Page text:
Nearly Three Years after Initial Discussion, Property Transfer Between City and Airport Moving Forward
Rome, it’s been said, wasn’t built in a day. Apparently, arranging a transfer of property from the North Central West Virginia Airport to Bridgeport if it involves the FAA can’t be done in a day either.
In fact, it likely won’t be done in three years.
A city proposal to acquire land below the airport and near the entrance to the Bridgeport Recreation Complex that was first publicly discussed in May of 2014 will take a big step toward actually happening on Monday. It actually could be the second big step in less than week after years of trying to arrange a transfer of property.
The land in question is the roughly five acres situated on the opposite side of the Rec Complex’s entrance on Route 131. The property has old silos and several other dysfunctional buildings along with scrap material. The airport, outside of rental car companies using a building as a wash bay, has had little use for the land.
Because of a new for land by the city for a few specific issues and due to the fact the blighted property was an eyesore for those visiting the city for events at the Recreation Complex, the city and the airport worked together to strike a deal. On Wednesday, the Benedum Airport Authority – the airport’s governing body – approved the deal. Monday, Bridgeport City Council will be asked to consider the same.
“The agreement, for now, doesn’t commit either to party to anything other than the intent to purchase the property,” said City Manager Kim Haws. “There are still items that need to be covered before this can move forward including an environmental study and FAA approval and I believe some survey work.”
Authority President Ron Watson concurred with that Wednesday.
“The agreement is in order. We still have to wait on a few things, particularly FAA approval,” said Watson.
The FAA plays heavily in the entire situation involving the land transfer since it is airport property. Initially, the city wanted to lease the property and there would be a revisionary clause that would allow the airport to take ownership of the land again in the event it was ever needed. The FAA shot it down.
Watson, Authority member Mike Romano and Airport Engineer Chad Biller all voiced their frustration with the process that saw the FAA refuse to do a lease deal and instead opt for the land to be sold. The price, through appraisal, will be $248,000.
“I think we’d have to get you involved and our entire congressional delegation involved if you want to try to convince the FAA,” Biller told Romano, who also serves as a state senator. Biller and others didn’t seem optimistic that even using that approach would work.
If Council approves the agreement and all other hoops are cleared, the property will eventually go to the city. The site, which will see many buildings demolished after Biller said the State Historic Preservation Office gave its okay, will serve multiple purposes.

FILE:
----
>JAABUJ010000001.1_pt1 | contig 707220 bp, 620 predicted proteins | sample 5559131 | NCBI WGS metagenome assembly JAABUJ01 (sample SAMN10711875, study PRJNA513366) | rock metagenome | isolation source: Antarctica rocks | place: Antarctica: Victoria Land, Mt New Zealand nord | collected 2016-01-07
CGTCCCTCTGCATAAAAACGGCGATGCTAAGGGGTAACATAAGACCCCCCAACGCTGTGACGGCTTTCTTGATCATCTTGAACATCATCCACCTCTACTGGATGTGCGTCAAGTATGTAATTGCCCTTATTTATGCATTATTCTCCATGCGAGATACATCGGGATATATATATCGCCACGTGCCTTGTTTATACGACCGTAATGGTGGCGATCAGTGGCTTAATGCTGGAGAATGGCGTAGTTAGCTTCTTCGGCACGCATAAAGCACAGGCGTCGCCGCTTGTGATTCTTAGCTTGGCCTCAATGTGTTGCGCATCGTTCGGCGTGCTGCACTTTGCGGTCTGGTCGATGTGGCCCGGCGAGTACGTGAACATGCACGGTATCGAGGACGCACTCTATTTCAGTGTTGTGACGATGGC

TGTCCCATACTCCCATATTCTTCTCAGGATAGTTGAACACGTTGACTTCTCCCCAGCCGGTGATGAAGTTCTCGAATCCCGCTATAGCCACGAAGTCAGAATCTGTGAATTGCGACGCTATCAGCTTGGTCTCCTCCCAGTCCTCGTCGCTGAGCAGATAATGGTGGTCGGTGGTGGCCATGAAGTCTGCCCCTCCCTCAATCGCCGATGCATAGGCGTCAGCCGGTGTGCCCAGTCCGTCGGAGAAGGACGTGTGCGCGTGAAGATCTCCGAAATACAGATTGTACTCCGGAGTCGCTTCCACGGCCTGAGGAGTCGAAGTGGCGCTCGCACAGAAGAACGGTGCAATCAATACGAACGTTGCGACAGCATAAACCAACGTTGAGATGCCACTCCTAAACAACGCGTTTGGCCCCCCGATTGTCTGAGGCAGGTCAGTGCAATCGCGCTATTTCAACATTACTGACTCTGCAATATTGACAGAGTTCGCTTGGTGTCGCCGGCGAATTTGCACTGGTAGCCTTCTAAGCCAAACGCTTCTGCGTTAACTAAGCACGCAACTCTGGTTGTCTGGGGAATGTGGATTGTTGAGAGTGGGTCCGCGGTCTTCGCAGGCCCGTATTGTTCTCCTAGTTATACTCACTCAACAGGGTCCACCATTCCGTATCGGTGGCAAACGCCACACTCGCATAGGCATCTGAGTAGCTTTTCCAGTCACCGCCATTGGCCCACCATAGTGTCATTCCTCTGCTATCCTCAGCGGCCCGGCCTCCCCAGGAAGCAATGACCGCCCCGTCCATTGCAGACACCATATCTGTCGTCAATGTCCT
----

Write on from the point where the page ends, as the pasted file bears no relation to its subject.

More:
“The city has been looking for property to purchase for six to seven years for a few purposes and this works for those purposes and others,” said Haws.
The site will likely include a storage area for at least one year’s worth of salt to treat roads. Haws pointed to 2015 when winter weather was so bad that the city nearly ran out of material to treat roads and it wasn’t available for purchase due to the demand. Storage facilities will also be built to house snow equipment and other items from Bridgeport’s Public Works Department as well as housing items utilized at the Rec Complex.
“We can meet those storage needs there and others as they arise or we may not have thought about,” said Haws.
The area will also include additional parking. While not needed often, several events in recent years have seen the need for shuttle buses to be used due to the number of attendees at events. Spillover parking at the airport, if it ever became necessary, could also come into play.
Haws said it will also eliminate an eyesore.
“We’ve always been concerned since the opening of the complex the impression given by visitors to see that area. We’ve wanted to improve the look of the area and make the property functional and if this goes through we’ll be able to do just that,” said Haws.
Editor's Note: City Manager Kim Haws addressed the Airport Authority in May of 2014 on potentially acquiring airport property, while Benedum Airport Authority President Ron Watson listened to discussion on the matter Wednesday - nearly three years later. NCWV Airport Director Rick Rock is shown below at the site that's become an eyesore along Route 131.